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Young Pulsar Shows Its Hand

Date:
April 5, 2009
Source:
Chandra X-ray Center
Summary:
A small, dense object only twelve miles in diameter is responsible for a beautiful X-ray nebula that spans 150 light years. At the center of a new image made by NASA's Chandra X-ray Observatory is a very young and powerful pulsar, known as PSR B1509-58, or B1509 for short. This image is being unveiled as part of the "Around the World in 80 Telescopes" webcast as part of the International Year of Astronomy 2009.

This graphic demonstrates the difference in physical size between the nebula around the pulsar B1509-58 and its more famous cousin, the Crab Nebula, seen on the left. The Crab was generated when a star collapsed, as seen in 1054 A.D. Since then, the nebula its pulsar created has increased in size to some 10 light years. In contrast, astronomers think the B1509-58 system is about 1,700 years old, yet its nebula now covers some 150 light years. The discrepancy in these sizes may be due to the different environment each pulsar was born into.
Credit: NASA/CXC/SAO/P. Slane et al.

A small, dense object only twelve miles in diameter is responsible for a beautiful X-ray nebula that spans 150 light years.

At the center of a new image made by NASA's Chandra X-ray Observatory is a very young and powerful pulsar, known as PSR B1509-58, or B1509 for short. The pulsar is a rapidly spinning neutron star which is spewing energy out into the space around it to create complex and intriguing structures, including one that resembles a large cosmic hand.

In the new image, the lowest energy X-rays that Chandra detects are red, the medium range is green, and the most energetic ones are colored blue. Astronomers think that B1509 is about 1,700 years old and is located about 17,000 light years away.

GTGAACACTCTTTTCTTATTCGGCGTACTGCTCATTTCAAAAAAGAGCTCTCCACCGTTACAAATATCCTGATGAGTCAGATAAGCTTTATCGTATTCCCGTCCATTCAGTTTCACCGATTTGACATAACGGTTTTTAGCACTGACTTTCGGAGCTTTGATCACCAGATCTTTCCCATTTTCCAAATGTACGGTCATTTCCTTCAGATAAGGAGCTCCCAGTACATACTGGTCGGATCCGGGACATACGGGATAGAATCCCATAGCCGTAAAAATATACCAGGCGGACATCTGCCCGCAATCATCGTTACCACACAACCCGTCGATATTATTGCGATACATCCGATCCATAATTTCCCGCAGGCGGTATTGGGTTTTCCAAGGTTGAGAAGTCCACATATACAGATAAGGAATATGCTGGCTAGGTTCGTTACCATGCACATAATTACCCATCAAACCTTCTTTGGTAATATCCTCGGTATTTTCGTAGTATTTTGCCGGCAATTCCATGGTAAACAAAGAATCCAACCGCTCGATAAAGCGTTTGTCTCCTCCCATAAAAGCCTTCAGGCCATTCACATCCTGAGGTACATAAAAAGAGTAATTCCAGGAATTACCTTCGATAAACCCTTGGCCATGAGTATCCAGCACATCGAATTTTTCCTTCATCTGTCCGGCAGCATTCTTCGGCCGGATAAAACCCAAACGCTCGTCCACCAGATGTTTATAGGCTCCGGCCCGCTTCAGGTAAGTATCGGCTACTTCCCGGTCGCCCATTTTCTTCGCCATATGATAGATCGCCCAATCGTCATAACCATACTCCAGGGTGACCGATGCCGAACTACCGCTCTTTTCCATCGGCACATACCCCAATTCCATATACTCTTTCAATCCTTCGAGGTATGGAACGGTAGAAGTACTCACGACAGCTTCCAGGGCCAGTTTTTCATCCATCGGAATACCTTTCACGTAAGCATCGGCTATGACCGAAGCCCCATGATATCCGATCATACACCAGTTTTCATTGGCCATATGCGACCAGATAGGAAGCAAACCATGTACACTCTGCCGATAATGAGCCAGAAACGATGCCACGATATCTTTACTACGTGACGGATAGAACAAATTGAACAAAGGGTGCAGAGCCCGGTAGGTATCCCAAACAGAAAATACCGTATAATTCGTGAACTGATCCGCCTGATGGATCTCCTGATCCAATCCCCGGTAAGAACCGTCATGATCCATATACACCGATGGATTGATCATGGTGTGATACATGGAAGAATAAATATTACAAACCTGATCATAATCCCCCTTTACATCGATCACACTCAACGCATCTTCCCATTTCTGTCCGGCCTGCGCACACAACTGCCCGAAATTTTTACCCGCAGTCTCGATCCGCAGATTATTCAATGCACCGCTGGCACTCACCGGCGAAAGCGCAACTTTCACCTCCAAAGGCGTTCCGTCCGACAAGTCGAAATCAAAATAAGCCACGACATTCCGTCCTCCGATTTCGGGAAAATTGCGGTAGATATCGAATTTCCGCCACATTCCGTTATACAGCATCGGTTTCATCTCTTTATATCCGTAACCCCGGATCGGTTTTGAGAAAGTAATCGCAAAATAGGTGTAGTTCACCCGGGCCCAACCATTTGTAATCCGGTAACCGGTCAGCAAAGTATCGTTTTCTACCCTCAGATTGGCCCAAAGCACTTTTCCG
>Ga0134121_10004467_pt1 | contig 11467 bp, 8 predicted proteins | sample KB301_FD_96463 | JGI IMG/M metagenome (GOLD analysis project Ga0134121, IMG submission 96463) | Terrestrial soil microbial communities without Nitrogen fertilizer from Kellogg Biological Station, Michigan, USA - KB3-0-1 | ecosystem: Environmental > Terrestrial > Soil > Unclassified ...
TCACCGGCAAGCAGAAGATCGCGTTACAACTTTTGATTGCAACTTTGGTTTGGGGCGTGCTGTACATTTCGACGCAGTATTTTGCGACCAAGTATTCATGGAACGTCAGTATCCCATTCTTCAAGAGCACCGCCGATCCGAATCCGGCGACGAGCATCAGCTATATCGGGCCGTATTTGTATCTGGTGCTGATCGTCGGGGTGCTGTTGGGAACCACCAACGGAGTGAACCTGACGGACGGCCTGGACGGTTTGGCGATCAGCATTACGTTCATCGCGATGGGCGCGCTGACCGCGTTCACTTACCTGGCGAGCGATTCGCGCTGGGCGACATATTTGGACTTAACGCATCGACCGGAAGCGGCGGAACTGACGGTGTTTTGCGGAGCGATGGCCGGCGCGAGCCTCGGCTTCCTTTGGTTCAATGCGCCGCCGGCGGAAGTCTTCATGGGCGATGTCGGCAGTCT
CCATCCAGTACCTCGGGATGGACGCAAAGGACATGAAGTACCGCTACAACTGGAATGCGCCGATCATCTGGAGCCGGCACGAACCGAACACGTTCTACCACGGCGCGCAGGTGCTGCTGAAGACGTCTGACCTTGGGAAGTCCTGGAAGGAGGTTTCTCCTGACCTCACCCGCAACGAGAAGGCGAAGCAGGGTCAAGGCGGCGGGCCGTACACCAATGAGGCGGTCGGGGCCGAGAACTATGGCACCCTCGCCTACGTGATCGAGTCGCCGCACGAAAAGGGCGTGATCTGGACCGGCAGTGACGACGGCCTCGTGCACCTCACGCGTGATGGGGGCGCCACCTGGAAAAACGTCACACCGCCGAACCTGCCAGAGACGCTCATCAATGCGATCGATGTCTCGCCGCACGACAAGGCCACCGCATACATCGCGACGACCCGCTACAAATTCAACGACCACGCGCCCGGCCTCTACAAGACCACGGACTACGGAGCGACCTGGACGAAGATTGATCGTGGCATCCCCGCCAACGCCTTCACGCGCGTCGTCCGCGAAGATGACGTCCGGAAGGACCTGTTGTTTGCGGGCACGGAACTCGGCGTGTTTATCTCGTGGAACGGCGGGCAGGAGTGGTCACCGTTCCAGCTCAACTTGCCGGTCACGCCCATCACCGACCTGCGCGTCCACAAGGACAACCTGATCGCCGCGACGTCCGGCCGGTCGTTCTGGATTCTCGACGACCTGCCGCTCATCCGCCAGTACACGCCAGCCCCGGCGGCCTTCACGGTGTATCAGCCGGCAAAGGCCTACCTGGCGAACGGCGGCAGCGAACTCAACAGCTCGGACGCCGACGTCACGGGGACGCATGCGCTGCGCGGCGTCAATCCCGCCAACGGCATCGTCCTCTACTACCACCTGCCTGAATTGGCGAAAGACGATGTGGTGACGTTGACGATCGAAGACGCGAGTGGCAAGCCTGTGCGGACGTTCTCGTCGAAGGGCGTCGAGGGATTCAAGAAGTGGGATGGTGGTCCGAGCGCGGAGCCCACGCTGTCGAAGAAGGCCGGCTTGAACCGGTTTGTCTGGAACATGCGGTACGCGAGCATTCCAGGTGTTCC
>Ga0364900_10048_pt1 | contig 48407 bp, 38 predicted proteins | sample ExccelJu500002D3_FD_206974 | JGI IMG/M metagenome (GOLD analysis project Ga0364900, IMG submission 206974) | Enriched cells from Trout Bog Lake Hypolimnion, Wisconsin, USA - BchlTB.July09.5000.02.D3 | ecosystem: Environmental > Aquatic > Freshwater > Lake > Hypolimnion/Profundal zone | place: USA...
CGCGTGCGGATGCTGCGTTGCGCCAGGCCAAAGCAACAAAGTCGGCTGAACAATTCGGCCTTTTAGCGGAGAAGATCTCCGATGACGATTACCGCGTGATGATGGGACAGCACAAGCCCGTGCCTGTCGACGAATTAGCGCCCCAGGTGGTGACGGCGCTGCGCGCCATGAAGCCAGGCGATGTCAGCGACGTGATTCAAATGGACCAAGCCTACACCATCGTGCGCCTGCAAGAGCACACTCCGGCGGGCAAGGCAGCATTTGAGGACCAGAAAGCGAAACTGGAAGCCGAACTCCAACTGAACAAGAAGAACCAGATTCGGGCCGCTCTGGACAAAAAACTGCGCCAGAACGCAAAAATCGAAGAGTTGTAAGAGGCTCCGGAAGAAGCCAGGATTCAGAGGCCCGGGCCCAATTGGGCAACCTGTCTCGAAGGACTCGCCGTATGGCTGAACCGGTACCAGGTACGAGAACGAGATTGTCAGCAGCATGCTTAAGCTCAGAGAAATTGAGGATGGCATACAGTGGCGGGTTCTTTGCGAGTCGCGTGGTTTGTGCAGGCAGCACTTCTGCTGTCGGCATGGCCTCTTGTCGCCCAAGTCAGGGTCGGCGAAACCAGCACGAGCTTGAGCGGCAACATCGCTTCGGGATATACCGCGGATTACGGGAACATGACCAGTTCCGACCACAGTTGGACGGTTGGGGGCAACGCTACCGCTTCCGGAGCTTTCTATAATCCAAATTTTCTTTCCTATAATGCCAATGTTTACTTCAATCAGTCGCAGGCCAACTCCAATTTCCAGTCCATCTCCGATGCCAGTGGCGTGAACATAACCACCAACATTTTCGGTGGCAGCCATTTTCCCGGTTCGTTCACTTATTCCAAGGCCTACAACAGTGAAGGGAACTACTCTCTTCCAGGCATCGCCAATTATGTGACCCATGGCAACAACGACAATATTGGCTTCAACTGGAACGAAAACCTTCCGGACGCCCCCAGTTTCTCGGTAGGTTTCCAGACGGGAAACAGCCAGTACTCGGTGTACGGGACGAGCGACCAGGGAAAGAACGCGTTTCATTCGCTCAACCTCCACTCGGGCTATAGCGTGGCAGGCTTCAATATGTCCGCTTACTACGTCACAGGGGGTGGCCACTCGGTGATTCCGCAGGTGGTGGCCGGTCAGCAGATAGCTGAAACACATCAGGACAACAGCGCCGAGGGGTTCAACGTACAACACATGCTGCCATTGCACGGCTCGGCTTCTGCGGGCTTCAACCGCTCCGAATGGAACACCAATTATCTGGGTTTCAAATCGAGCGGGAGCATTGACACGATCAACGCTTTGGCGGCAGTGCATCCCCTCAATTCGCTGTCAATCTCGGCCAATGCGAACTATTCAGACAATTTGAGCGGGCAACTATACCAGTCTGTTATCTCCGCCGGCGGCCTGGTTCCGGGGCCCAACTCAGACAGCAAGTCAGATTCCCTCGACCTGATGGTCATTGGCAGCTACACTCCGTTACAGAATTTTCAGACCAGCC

Neutron stars are created when massive stars run out of fuel and collapse. B1509 is spinning completely around almost 7 times every second and is releasing energy into its environment at a prodigious rate -- presumably because it has an intense magnetic field at its surface, estimated to be 15 trillion times stronger than the Earth's magnetic field.

The combination of rapid rotation and ultra-strong magnetic field makes B1509 one of the most powerful electromagnetic generators in the Galaxy. This generator drives an energetic wind of electrons and ions away from the neutron star. As the electrons move through the magnetized nebula, they radiate away their energy and create the elaborate nebula seen by Chandra.

In the innermost regions, a faint circle surrounds the pulsar, and marks the spot where the wind is rapidly decelerated by the slowly expanding nebula. In this way, B1509 shares some striking similarities to the famous Crab Nebula. However B1509's nebula is 15 times wider than the Crab's diameter of 10 light years.

Finger-like structures extend to the north, apparently energizing knots of material in a neighboring gas cloud known as RCW 89. The transfer of energy from the wind to these knots makes them glow brightly in X-rays (orange and red features to the upper right of the image). The temperature in this region appears to vary in a circular pattern around this ring of emission, suggesting that the pulsar may be precessing like a spinning top and sweeping an energizing beam around the gas in RCW 89.

NASA's Marshall Space Flight Center in Huntsville, Ala., manages the Chandra program for NASA's Science Mission Directorate in Washington. The Smithsonian Astrophysical Observatory controls Chandra's science and flight operations from Cambridge, Mass.


Story Source:

The above story is based on materials provided by Chandra X-ray Center. Note: Materials may be edited for content and length.


Cite This Page:

Chandra X-ray Center. "Young Pulsar Shows Its Hand." ScienceDaily. ScienceDaily, 5 April 2009. <www.sciencedaily.com/releases/2009/04/090403181503.htm>.
Chandra X-ray Center. (2009, April 5). Young Pulsar Shows Its Hand. ScienceDaily. Retrieved July 26, 2014 from www.sciencedaily.com/releases/2009/04/090403181503.htm
Chandra X-ray Center. "Young Pulsar Shows Its Hand." ScienceDaily. www.sciencedaily.com/releases/2009/04/090403181503.htm (accessed July 26, 2014).

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